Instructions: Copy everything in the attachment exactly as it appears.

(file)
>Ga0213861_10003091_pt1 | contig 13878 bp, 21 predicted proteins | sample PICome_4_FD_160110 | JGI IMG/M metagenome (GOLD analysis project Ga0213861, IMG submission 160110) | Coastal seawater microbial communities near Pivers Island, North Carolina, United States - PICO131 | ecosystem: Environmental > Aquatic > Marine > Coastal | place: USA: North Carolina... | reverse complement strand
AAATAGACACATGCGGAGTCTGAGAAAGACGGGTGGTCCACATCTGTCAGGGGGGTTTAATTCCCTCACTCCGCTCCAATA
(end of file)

>Ga0213861_10003091_pt1 | contig 13878 bp, 21 predicted proteins | sample PICome_4_FD_160110 | JGI IMG/M metagenome (GOLD analysis project Ga0213861, IMG submission 160110) | Coastal seawater microbial communities near Pivers Island, North Carolina, United States - PICO131 | ecosystem: Environmental > Aquatic > Marine > Coastal | place: USA: North Carolina... | reverse complement strand
AAATAGACACATGCGGAGTCTGAGAAAGACGGGTGGTCCACATCTGTCAGGGGGGTTTAATTCCCTCACTCCGCTCCAATA